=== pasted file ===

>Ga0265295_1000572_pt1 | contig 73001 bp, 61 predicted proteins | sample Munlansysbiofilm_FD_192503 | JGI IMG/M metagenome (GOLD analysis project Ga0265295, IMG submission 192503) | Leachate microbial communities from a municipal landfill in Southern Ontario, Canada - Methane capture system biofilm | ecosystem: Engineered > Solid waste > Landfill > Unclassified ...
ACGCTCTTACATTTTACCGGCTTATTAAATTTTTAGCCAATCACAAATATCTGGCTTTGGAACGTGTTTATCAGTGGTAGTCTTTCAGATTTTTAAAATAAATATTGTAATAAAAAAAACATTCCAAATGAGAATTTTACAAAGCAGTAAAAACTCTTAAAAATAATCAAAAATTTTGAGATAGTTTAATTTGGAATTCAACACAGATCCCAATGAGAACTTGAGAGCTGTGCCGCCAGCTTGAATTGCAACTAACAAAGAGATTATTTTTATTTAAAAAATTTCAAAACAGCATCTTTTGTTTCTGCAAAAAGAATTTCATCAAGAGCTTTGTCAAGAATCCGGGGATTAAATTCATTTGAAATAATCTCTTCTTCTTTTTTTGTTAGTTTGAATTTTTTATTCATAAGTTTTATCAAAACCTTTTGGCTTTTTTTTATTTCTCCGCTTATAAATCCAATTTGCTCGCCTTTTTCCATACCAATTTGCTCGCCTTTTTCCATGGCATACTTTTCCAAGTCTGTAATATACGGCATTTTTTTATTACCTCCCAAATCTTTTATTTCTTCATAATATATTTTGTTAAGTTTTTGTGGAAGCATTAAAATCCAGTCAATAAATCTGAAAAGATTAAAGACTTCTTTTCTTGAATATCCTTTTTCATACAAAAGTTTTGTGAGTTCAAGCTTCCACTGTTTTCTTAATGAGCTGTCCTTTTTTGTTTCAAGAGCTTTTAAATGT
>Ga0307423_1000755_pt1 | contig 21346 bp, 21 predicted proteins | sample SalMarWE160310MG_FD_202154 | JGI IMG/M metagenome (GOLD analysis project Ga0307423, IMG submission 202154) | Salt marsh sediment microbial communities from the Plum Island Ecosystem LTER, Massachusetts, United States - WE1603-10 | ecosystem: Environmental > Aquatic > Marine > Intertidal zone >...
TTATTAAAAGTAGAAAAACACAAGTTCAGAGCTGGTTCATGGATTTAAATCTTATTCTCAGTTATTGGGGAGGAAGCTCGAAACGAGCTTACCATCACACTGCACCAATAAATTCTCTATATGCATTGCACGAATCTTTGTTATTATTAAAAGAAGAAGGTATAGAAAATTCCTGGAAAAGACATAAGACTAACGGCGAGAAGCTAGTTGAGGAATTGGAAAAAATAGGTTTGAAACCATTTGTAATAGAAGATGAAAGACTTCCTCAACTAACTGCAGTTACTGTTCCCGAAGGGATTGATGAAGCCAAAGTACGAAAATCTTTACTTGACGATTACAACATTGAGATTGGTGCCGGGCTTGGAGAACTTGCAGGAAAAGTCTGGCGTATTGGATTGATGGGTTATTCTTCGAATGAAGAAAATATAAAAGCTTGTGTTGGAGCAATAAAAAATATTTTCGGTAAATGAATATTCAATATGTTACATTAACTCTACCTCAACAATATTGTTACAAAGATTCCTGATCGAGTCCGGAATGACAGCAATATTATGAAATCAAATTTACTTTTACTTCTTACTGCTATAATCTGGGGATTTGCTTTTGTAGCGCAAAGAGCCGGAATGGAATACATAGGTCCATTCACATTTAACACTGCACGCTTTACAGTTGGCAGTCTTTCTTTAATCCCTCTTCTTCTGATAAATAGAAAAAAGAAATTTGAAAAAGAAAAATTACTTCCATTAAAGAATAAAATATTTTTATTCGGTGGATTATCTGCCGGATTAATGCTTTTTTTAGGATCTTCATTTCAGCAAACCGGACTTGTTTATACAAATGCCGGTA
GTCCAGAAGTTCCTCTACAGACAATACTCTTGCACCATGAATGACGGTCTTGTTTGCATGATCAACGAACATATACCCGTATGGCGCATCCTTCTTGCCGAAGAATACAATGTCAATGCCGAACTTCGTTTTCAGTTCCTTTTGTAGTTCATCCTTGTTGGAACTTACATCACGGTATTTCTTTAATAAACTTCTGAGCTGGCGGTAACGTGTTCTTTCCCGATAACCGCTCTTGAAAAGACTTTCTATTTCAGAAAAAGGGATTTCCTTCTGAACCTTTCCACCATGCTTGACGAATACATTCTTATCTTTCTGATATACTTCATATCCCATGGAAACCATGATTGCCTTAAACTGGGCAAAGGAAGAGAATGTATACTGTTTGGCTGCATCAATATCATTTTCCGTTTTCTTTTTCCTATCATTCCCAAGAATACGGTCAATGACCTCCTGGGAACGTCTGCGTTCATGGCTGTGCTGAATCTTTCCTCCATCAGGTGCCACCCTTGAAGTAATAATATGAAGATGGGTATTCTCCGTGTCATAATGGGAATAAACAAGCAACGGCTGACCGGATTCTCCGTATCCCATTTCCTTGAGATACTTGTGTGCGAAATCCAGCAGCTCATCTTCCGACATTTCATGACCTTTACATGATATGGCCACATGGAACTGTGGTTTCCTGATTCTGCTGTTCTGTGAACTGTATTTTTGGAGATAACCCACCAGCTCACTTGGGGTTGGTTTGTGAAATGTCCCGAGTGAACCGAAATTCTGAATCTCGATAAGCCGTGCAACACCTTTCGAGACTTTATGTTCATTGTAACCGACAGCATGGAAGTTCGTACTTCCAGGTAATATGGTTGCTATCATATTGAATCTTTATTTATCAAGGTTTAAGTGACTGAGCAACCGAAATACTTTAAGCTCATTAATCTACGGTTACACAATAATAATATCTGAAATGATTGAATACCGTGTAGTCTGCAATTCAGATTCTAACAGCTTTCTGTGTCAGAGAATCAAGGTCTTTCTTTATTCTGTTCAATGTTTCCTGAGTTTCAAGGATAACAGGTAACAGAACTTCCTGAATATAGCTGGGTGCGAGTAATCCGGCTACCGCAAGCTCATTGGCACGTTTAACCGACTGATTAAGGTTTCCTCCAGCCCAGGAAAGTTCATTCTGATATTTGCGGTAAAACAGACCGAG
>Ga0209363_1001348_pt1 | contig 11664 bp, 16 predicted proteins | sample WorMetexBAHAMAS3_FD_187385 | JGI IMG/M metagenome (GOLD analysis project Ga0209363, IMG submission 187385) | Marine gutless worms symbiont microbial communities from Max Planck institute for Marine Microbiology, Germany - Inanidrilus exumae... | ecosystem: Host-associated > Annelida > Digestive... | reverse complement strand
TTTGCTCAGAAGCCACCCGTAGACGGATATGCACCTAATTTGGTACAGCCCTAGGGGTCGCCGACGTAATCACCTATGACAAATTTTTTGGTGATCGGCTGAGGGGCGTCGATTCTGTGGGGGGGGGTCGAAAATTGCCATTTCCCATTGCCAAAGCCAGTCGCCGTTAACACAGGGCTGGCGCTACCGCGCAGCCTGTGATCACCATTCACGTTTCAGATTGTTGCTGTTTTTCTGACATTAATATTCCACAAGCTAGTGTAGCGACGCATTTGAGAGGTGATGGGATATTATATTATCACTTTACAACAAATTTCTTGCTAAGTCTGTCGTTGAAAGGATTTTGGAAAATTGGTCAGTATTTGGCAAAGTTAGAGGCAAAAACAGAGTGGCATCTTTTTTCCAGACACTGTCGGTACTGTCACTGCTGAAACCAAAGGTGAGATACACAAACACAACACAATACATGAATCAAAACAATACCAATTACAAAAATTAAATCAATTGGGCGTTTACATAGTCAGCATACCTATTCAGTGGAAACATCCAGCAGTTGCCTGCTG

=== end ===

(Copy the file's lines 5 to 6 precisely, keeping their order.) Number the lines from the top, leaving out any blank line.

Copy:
GTCCAGAAGTTCCTCTACAGACAATACTCTTGCACCATGAATGACGGTCTTGTTTGCATGATCAACGAACATATACCCGTATGGCGCATCCTTCTTGCCGAAGAATACAATGTCAATGCCGAACTTCGTTTTCAGTTCCTTTTGTAGTTCATCCTTGTTGGAACTTACATCACGGTATTTCTTTAATAAACTTCTGAGCTGGCGGTAACGTGTTCTTTCCCGATAACCGCTCTTGAAAAGACTTTCTATTTCAGAAAAAGGGATTTCCTTCTGAACCTTTCCACCATGCTTGACGAATACATTCTTATCTTTCTGATATACTTCATATCCCATGGAAACCATGATTGCCTTAAACTGGGCAAAGGAAGAGAATGTATACTGTTTGGCTGCATCAATATCATTTTCCGTTTTCTTTTTCCTATCATTCCCAAGAATACGGTCAATGACCTCCTGGGAACGTCTGCGTTCATGGCTGTGCTGAATCTTTCCTCCATCAGGTGCCACCCTTGAAGTAATAATATGAAGATGGGTATTCTCCGTGTCATAATGGGAATAAACAAGCAACGGCTGACCGGATTCTCCGTATCCCATTTCCTTGAGATACTTGTGTGCGAAATCCAGCAGCTCATCTTCCGACATTTCATGACCTTTACATGATATGGCCACATGGAACTGTGGTTTCCTGATTCTGCTGTTCTGTGAACTGTATTTTTGGAGATAACCCACCAGCTCACTTGGGGTTGGTTTGTGAAATGTCCCGAGTGAACCGAAATTCTGAATCTCGATAAGCCGTGCAACACCTTTCGAGACTTTATGTTCATTGTAACCGACAGCATGGAAGTTCGTACTTCCAGGTAATATGGTTGCTATCATATTGAATCTTTATTTATCAAGGTTTAAGTGACTGAGCAACCGAAATACTTTAAGCTCATTAATCTACGGTTACACAATAATAATATCTGAAATGATTGAATACCGTGTAGTCTGCAATTCAGATTCTAACAGCTTTCTGTGTCAGAGAATCAAGGTCTTTCTTTATTCTGTTCAATGTTTCCTGAGTTTCAAGGATAACAGGTAACAGAACTTCCTGAATATAGCTGGGTGCGAGTAATCCGGCTACCGCAAGCTCATTGGCACGTTTAACCGACTGATTAAGGTTTCCTCCAGCCCAGGAAAGTTCATTCTGATATTTGCGGTAAAACAGACCGAG
>Ga0209363_1001348_pt1 | contig 11664 bp, 16 predicted proteins | sample WorMetexBAHAMAS3_FD_187385 | JGI IMG/M metagenome (GOLD analysis project Ga0209363, IMG submission 187385) | Marine gutless worms symbiont microbial communities from Max Planck institute for Marine Microbiology, Germany - Inanidrilus exumae... | ecosystem: Host-associated > Annelida > Digestive... | reverse complement strand